Watermelon is a flavorful summertime fruit that everyone enjoys. If you consider growing your own watermelons, make sure you have a spot with a lot of direct sunlight throughout the day and warm nights available.
The watermelon is an expansive, prostrate vine with broad, lobed leaves that have a rough, hairy appearance. In the middle to end of the summer, they blossom with yellow flowers. The thick-rinded, delectable fruits mature swiftly for harvest in late summer and early autumn.
Understanding the principles of care for these summertime delights will ensure a large and healthy watermelon harvest!
Why You Should Consider Growing It
Watermelon (citrullus lanatus) is very nutritious, low in calories, and fat-free. It is a healthy addition to your diet when consumed in moderation. In addition to the flesh, the watermelon’s rind and seeds are also edible.
About 92 percent of a watermelon is water. Each juicy mouthful is rich in vitamin C, lycopene, antioxidants, amino acids, vitamin A, and vitamin B6. Even a little bit of potassium may be found in this fruit. Additionally, the fiber in watermelon supports a healthy digestive system and aids in maintaining regularity.
You can add slices of watermelon to fruit salads and even use the hollowed-out rind as a serving dish or basket. Nothing tastes better than a juicy piece of watermelon on a hot summer day.
Best Time to Plant
When the soil reaches 70 degrees Fahrenheit, you can place the seeds directly into the ground to grow watermelons. If you live in an area with a colder climate and shorter growing season, start the seeds indoors 2 to 4 weeks prior to the final day of frost
Although there are short-season varieties that are ready for harvest approximately 70 days after the seedlings sprout, most watermelon varieties need 80 to 90 days to develop.
It’s not too difficult to grow watermelons! It has a lengthy growing season and does best in warm weather, but if you allow it room to spread out, it requires very little upkeep.
Watermelons need 1 to 2 inches of water each week to thrive properly, much like the majority of other plants in your vegetable garden. This is crucial while the watermelon plants are producing fruit and setting seeds. Water makes approximately 92 percent of a watermelon, so keep your plants well-watered if you want a large, juicy harvest!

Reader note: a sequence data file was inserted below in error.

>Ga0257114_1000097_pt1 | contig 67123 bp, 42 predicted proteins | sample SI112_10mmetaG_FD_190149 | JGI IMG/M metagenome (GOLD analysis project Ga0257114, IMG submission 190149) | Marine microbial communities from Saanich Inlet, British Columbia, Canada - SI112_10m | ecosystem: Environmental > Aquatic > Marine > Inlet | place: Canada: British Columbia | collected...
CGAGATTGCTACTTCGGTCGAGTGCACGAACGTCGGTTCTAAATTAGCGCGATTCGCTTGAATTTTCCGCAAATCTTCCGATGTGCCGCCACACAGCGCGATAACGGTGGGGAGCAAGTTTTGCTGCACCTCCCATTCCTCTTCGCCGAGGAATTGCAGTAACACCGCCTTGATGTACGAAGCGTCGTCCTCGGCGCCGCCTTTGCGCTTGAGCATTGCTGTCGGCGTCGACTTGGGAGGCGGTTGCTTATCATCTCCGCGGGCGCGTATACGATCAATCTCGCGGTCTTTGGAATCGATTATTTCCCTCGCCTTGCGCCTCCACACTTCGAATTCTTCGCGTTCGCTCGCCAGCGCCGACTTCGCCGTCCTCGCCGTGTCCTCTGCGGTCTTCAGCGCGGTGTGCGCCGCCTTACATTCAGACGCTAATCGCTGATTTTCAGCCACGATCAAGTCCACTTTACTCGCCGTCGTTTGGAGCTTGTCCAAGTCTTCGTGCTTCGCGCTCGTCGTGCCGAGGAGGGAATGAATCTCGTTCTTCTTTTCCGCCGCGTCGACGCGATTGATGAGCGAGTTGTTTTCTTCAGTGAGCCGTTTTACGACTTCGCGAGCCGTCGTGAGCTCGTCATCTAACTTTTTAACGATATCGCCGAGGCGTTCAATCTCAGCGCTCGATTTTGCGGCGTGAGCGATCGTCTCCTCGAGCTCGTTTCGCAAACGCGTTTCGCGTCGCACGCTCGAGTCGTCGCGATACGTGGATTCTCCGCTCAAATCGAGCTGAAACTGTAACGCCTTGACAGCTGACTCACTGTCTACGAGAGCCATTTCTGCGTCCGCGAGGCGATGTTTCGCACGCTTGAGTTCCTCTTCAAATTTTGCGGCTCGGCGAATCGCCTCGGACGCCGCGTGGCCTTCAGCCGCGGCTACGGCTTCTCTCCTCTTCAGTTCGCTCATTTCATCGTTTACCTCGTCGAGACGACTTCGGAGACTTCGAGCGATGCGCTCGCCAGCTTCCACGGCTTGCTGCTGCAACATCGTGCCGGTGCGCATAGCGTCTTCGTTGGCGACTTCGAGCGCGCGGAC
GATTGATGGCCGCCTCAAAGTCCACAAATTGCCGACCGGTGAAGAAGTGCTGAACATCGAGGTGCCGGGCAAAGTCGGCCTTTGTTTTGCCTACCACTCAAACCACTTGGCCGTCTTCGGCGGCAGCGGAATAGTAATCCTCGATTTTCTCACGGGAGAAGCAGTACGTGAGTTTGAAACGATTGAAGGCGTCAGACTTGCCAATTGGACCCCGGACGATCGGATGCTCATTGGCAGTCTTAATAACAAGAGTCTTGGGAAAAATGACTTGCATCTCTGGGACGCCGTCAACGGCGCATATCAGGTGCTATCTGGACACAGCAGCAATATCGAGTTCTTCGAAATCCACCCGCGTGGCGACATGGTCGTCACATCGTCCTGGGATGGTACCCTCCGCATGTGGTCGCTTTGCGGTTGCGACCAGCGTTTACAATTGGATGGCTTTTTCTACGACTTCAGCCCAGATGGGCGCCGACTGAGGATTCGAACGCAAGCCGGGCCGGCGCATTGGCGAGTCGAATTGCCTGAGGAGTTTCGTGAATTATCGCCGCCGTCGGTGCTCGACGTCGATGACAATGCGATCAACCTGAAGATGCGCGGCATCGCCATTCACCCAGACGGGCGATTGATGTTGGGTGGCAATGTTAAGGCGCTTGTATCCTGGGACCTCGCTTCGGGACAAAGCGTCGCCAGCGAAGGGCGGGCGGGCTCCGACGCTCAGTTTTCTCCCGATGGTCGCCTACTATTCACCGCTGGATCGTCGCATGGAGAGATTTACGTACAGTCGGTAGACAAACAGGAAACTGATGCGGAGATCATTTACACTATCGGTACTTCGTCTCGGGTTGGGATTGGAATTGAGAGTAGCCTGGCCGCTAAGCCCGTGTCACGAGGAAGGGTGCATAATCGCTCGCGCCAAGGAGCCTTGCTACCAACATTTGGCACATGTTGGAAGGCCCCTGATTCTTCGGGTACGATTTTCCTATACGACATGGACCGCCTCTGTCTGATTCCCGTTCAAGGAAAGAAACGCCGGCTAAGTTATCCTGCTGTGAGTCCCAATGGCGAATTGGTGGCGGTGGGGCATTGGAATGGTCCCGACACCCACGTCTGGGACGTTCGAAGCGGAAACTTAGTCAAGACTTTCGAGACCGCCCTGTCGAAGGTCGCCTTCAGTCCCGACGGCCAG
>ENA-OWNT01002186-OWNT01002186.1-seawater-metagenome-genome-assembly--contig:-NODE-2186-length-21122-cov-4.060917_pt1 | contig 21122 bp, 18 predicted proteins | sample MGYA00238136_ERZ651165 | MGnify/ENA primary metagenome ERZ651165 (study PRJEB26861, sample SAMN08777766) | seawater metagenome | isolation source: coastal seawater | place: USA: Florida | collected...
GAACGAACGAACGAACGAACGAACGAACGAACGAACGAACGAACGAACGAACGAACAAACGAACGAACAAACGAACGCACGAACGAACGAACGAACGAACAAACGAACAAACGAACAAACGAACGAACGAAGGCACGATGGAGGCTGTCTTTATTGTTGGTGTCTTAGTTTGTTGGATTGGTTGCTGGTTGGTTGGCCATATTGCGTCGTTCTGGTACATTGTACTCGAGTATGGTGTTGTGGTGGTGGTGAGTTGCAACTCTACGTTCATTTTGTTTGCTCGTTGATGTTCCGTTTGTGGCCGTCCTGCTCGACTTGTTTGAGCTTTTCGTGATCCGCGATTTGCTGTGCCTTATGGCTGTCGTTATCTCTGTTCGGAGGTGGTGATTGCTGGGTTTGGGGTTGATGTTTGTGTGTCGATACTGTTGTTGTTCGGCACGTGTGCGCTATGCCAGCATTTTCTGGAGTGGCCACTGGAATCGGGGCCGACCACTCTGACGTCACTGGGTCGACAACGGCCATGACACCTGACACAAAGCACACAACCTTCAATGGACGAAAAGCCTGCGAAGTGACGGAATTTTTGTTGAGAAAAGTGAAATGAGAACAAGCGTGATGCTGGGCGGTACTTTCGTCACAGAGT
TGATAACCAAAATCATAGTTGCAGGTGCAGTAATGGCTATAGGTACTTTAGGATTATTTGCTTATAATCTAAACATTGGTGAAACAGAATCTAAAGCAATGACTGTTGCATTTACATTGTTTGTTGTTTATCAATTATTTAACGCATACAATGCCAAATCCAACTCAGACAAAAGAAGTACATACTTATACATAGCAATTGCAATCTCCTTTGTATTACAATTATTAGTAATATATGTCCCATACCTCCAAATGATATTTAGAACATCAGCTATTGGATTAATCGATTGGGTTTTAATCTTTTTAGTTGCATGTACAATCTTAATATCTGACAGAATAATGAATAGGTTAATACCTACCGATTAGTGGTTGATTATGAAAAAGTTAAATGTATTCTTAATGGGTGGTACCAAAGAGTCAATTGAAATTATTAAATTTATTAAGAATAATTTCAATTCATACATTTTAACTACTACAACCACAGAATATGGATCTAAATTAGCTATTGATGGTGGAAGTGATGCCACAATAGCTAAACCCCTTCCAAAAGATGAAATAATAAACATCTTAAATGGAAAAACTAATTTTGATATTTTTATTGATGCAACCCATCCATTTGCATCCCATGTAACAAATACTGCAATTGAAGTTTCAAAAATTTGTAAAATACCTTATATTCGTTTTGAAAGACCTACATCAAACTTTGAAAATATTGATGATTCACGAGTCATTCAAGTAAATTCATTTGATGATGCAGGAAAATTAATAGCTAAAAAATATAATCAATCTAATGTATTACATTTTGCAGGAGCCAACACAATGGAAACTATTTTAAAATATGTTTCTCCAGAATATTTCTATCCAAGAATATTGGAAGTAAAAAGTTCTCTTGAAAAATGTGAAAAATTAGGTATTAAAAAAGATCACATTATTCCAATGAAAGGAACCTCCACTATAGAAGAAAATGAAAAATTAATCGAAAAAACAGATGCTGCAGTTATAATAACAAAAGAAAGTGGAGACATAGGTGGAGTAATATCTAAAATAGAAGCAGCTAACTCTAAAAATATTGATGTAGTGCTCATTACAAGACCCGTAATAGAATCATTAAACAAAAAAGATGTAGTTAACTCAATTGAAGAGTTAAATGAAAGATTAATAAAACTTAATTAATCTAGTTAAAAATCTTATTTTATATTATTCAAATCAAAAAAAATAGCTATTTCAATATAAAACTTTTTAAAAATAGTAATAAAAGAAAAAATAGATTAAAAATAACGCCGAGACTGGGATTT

Amount of Sun
Once you’ve located a possible growing location that has space for 10-foot vines, you’ll want to make sure it receives adequate sunlight.
Watermelon plants demand a site with full sun, which means at least 6 hours of direct sunshine. Eight to 10 hours, or more, of direct sunshine each day, are even better.
Due to their strong feeding habits, watermelon plants are likely to benefit from regular fertilizer applications. Use a nitrogen-rich fertilizer, such as diluted fish emulsion, when the plants are developing their stems, leaves, and canopy.
However, you may switch to a fertilizer with a higher phosphorus and potassium content once the plants begin to set fruit. This will aid in promoting fruit production.
The basic care advice above will assist you in growing watermelons in your yard. However, there are a few other things to keep in mind to help your watermelon plants develop even more healthily and successfully.
Mulch around your plants provides several advantages. First, it keeps weeds at bay. If weeds do begin to grow around your seedlings, pull them out carefully so as not to harm the roots of the plants.
Second, mulch prevents soil from drying out. Watermelons require moisture to thrive, so mulching to keep water in the soil is a definite benefit. Mulch also regulates the temperature surrounding your plants. Watermelons are warm-season plants, and they thrive in warm climates
Third, mulch may be put underneath ripening fruits to prevent the fruits from going bad. Nothing is worse than watching a delicious fruit ripen on your watermelon vine and then seeing it go bad.
Regularly rotating your garden’s crops as much as possible will help to stave off pests and illnesses. If possible, avoid planting watermelons in places where you grew or are planning to grow other melons or other members of the cucurbit family (winter squash, cucumbers, zucchini, summer squash, and pumpkins).